Scoping Review of Postpartum Discharge Education Provided by Nurses

Deborah McCarter, Alicia A. Law, Hannah Cabullo, Karlye Pinto

Research output: Contribution to journalReview articlepeer-review

3 Scopus citations

Abstract

Objective: To determine what is known about postpartum education provided by nurses to women before discharge from the hospital after birth and whether current nursing practices are effective to prepare women to identify warning signs of complications, perform self-care (physical and emotional), prepare for parenting a newborn, and establish infant feeding. Data Sources: We conducted a systematic search of CINAHL Plus and MEDLINE for relevant sources, including peer-reviewed articles, conference presentations, and guidelines from professional organizations, that were published in English from January 2010 through November 30, 2020. Study Selection: We included sources if participants were women who had given birth to a healthy, liveborn, term infant and were receiving education in whole or in part by a nurse during the maternity hospitalization. We excluded sources with samples of high-risk women or those who gave birth to high-risk infants (preterm, congenital anomalies, neonatal abstinence syndrome). Forty-six of the sources met the inclusion criteria. Data Extraction: We extracted citation, type of document, country of origin, context (prenatal/postpartum or both and inpatient/outpatient or both), aim, participants (mother/father or both, sample characteristics), content of education and who provided it, outcomes or key themes, and main results. Data Synthesis: Infant topics included breastfeeding and safe sleep, and maternal topics included breastfeeding, postpartum mood, and self-care after birth. Nurses prioritized safety, including safe sleep; preventing infant falls; decreasing infection; screening for postpartum depression; and avoiding adverse outcomes after discharge. Women focused on self-care, pain management, infant care, and parenting. Women and nurses prioritized breastfeeding. Authors of the included sources measured effectiveness by patient satisfaction, chart audit, pre- and posttests of nurses’ knowledge, and breastfeeding duration. Women reported barriers to postpartum education such as limited nursing time or conflicting information. Conclusion: Postpartum education is a priority, but its effectiveness is not well studied. Few maternal or infant health–centered outcomes have been measured beyond breastfeeding duration. Nursing care and nurse expertise are not easily quantified or measured. Research is needed to inform best practices for postpartum education.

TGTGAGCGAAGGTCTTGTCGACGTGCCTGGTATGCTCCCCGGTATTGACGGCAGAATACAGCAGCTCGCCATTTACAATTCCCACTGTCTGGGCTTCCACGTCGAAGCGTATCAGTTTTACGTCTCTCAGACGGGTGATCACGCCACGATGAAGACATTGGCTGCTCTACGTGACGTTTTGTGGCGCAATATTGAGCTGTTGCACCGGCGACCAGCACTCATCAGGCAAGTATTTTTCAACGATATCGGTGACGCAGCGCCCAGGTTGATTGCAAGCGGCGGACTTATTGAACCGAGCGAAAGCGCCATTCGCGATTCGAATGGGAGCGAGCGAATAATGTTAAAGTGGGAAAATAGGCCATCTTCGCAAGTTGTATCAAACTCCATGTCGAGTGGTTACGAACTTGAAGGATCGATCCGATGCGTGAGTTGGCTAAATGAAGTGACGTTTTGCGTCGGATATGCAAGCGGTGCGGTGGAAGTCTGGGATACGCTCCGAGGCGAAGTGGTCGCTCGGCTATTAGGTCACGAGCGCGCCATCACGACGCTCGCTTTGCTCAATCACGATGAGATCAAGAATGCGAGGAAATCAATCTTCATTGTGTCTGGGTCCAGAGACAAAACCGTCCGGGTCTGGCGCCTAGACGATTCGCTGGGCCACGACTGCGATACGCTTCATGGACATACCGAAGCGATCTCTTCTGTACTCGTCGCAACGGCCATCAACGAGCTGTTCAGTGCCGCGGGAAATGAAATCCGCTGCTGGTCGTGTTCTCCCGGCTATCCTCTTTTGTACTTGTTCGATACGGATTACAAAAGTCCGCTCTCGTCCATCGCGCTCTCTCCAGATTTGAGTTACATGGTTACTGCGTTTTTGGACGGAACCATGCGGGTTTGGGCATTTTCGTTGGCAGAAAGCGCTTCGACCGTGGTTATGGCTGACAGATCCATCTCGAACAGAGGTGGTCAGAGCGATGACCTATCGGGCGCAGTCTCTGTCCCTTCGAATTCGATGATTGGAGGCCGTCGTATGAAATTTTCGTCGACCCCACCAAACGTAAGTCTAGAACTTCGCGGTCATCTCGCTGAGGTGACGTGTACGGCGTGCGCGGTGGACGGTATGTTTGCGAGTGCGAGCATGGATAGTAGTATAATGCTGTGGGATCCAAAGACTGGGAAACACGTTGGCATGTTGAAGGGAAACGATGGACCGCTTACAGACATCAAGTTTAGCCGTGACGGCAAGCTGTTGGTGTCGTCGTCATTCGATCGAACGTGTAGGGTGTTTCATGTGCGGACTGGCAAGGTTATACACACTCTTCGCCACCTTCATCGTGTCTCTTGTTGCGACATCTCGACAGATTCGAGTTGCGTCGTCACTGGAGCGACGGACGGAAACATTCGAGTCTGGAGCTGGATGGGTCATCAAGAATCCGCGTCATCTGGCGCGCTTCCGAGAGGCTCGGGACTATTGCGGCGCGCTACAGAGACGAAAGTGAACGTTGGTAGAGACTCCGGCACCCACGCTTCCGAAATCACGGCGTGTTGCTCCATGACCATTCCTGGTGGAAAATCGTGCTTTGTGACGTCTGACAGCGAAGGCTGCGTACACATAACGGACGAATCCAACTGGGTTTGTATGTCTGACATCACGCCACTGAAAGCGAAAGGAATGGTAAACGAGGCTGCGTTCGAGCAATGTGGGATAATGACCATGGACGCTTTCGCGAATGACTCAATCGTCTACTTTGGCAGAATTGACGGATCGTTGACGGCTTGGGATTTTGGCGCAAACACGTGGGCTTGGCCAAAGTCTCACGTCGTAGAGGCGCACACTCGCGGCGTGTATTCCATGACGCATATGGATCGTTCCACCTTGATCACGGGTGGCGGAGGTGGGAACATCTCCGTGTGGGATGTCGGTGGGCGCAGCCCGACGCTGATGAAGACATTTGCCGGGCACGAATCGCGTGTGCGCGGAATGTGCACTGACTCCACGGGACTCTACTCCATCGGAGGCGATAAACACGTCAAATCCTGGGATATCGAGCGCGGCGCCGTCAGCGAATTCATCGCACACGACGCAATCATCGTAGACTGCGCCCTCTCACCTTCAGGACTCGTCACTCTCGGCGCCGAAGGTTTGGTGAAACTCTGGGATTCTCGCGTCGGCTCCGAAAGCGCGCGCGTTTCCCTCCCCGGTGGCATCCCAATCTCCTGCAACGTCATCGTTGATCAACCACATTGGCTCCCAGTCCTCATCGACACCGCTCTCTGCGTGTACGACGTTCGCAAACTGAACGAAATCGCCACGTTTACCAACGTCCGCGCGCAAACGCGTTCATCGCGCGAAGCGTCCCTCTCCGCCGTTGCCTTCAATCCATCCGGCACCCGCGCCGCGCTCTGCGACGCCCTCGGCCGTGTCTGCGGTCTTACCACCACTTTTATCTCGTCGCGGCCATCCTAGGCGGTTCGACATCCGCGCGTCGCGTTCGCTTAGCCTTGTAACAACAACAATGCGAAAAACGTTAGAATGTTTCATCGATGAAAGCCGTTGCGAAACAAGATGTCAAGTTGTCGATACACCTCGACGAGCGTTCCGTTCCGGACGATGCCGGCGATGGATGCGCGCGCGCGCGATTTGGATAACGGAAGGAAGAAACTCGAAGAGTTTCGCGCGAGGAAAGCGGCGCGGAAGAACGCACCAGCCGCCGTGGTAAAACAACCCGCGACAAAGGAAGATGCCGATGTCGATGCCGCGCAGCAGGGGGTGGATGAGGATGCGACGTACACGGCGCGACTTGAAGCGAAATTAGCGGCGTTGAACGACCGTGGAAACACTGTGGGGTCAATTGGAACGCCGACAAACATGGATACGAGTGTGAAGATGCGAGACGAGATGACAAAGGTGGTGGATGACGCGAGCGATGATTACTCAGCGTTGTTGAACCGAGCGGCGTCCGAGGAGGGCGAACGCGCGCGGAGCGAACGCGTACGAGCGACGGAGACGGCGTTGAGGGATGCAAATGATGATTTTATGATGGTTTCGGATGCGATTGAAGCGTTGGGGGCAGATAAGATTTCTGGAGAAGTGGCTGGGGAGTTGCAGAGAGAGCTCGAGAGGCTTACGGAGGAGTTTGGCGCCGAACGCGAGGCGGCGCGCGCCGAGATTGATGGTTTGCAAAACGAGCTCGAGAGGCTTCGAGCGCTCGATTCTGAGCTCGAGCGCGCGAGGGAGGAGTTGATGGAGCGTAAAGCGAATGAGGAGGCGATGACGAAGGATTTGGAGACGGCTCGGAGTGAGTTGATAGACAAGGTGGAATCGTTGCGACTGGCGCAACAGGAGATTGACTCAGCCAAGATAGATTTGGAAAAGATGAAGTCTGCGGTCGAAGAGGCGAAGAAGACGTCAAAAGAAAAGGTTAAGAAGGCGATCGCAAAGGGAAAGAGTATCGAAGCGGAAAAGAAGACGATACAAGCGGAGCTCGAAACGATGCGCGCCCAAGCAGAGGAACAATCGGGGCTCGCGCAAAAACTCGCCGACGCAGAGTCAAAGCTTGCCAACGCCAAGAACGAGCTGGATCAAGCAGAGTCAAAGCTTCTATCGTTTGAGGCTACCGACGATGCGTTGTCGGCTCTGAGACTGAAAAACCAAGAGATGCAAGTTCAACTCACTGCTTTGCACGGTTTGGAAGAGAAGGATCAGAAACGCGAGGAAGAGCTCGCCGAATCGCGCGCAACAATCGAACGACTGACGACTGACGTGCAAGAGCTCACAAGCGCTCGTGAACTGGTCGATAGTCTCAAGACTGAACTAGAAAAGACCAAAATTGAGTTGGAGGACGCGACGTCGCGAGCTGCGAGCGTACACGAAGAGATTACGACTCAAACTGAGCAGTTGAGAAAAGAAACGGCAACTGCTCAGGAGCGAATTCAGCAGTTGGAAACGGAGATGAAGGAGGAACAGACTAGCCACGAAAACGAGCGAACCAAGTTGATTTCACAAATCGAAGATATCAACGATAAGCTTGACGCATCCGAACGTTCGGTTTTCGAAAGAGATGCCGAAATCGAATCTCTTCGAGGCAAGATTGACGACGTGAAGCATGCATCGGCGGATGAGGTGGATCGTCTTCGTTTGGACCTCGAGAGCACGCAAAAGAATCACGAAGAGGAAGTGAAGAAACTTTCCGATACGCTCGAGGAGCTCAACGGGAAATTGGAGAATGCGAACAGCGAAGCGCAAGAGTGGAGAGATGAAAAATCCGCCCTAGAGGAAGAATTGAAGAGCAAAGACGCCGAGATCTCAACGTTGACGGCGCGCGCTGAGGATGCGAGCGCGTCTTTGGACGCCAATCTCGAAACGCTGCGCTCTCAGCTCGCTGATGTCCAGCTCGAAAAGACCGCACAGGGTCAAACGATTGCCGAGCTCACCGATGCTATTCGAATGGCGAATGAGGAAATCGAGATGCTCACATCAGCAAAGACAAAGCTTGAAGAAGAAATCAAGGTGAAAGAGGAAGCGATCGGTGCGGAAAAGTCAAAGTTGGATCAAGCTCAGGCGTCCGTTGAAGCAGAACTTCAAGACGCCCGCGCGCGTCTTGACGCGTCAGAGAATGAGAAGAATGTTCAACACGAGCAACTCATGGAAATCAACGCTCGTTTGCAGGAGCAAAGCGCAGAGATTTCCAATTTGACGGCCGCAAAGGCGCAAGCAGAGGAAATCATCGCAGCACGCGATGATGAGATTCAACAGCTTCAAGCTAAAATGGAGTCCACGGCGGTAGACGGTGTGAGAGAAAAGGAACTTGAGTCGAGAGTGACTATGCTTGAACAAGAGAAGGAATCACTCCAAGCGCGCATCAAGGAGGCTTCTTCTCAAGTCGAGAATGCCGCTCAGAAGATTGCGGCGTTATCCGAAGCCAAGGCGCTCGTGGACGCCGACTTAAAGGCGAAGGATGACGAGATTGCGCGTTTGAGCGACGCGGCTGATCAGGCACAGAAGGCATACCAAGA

Original languageEnglish (US)
Pages (from-to)377-387
Number of pages11
JournalJOGNN - Journal of Obstetric, Gynecologic, and Neonatal Nursing
Volume51
Issue number4
DOIs
StatePublished - Jul 2022
Externally publishedYes

Bibliographical note

Publisher Copyright:
© 2022 AWHONN, the Association of Women's Health, Obstetric and Neonatal Nurses

Keywords

  • breastfeeding
  • education
  • mothers
  • nursing research
  • outcome assessment
  • parenting
  • patient discharge
  • postpartum period

PubMed: MeSH publication types

  • Journal Article
  • Review
  • Research Support, N.I.H., Extramural

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